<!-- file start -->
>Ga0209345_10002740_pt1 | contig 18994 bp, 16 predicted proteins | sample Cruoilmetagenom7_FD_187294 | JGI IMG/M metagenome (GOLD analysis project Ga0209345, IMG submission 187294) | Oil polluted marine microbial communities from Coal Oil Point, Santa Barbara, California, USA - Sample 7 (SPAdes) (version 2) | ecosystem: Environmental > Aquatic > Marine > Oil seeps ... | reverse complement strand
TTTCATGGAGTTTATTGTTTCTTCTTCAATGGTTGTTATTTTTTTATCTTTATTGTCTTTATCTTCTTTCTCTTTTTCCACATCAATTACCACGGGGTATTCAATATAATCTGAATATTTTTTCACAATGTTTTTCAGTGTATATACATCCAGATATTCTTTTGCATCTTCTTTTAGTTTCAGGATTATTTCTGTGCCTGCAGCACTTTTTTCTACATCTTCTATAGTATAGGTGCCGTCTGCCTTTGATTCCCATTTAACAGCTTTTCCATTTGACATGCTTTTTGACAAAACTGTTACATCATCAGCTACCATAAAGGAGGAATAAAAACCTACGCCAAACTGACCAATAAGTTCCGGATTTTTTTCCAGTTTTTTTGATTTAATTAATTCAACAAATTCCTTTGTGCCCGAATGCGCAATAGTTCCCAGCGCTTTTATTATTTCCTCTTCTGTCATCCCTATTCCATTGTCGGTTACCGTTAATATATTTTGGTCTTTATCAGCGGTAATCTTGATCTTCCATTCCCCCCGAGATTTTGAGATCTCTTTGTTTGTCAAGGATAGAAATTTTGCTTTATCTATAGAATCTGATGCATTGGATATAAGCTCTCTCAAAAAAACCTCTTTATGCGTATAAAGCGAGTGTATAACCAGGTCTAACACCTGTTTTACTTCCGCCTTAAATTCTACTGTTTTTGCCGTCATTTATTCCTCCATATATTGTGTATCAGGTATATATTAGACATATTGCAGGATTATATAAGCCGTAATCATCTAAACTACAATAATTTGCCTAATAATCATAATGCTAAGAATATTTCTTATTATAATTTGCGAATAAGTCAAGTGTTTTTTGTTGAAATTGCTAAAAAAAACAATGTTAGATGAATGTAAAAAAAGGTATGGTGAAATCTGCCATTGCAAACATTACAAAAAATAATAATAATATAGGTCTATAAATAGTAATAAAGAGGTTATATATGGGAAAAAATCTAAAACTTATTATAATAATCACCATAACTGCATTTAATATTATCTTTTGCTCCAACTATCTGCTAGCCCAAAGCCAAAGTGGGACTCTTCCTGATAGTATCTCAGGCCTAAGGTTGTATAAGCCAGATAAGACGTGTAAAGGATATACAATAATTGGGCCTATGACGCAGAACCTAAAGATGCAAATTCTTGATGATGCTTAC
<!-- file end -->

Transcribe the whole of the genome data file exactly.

>Ga0209345_10002740_pt1 | contig 18994 bp, 16 predicted proteins | sample Cruoilmetagenom7_FD_187294 | JGI IMG/M metagenome (GOLD analysis project Ga0209345, IMG submission 187294) | Oil polluted marine microbial communities from Coal Oil Point, Santa Barbara, California, USA - Sample 7 (SPAdes) (version 2) | ecosystem: Environmental > Aquatic > Marine > Oil seeps ... | reverse complement strand
TTTCATGGAGTTTATTGTTTCTTCTTCAATGGTTGTTATTTTTTTATCTTTATTGTCTTTATCTTCTTTCTCTTTTTCCACATCAATTACCACGGGGTATTCAATATAATCTGAATATTTTTTCACAATGTTTTTCAGTGTATATACATCCAGATATTCTTTTGCATCTTCTTTTAGTTTCAGGATTATTTCTGTGCCTGCAGCACTTTTTTCTACATCTTCTATAGTATAGGTGCCGTCTGCCTTTGATTCCCATTTAACAGCTTTTCCATTTGACATGCTTTTTGACAAAACTGTTACATCATCAGCTACCATAAAGGAGGAATAAAAACCTACGCCAAACTGACCAATAAGTTCCGGATTTTTTTCCAGTTTTTTTGATTTAATTAATTCAACAAATTCCTTTGTGCCCGAATGCGCAATAGTTCCCAGCGCTTTTATTATTTCCTCTTCTGTCATCCCTATTCCATTGTCGGTTACCGTTAATATATTTTGGTCTTTATCAGCGGTAATCTTGATCTTCCATTCCCCCCGAGATTTTGAGATCTCTTTGTTTGTCAAGGATAGAAATTTTGCTTTATCTATAGAATCTGATGCATTGGATATAAGCTCTCTCAAAAAAACCTCTTTATGCGTATAAAGCGAGTGTATAACCAGGTCTAACACCTGTTTTACTTCCGCCTTAAATTCTACTGTTTTTGCCGTCATTTATTCCTCCATATATTGTGTATCAGGTATATATTAGACATATTGCAGGATTATATAAGCCGTAATCATCTAAACTACAATAATTTGCCTAATAATCATAATGCTAAGAATATTTCTTATTATAATTTGCGAATAAGTCAAGTGTTTTTTGTTGAAATTGCTAAAAAAAACAATGTTAGATGAATGTAAAAAAAGGTATGGTGAAATCTGCCATTGCAAACATTACAAAAAATAATAATAATATAGGTCTATAAATAGTAATAAAGAGGTTATATATGGGAAAAAATCTAAAACTTATTATAATAATCACCATAACTGCATTTAATATTATCTTTTGCTCCAACTATCTGCTAGCCCAAAGCCAAAGTGGGACTCTTCCTGATAGTATCTCAGGCCTAAGGTTGTATAAGCCAGATAAGACGTGTAAAGGATATACAATAATTGGGCCTATGACGCAGAACCTAAAGATGCAAATTCTTGATGATGCTTAC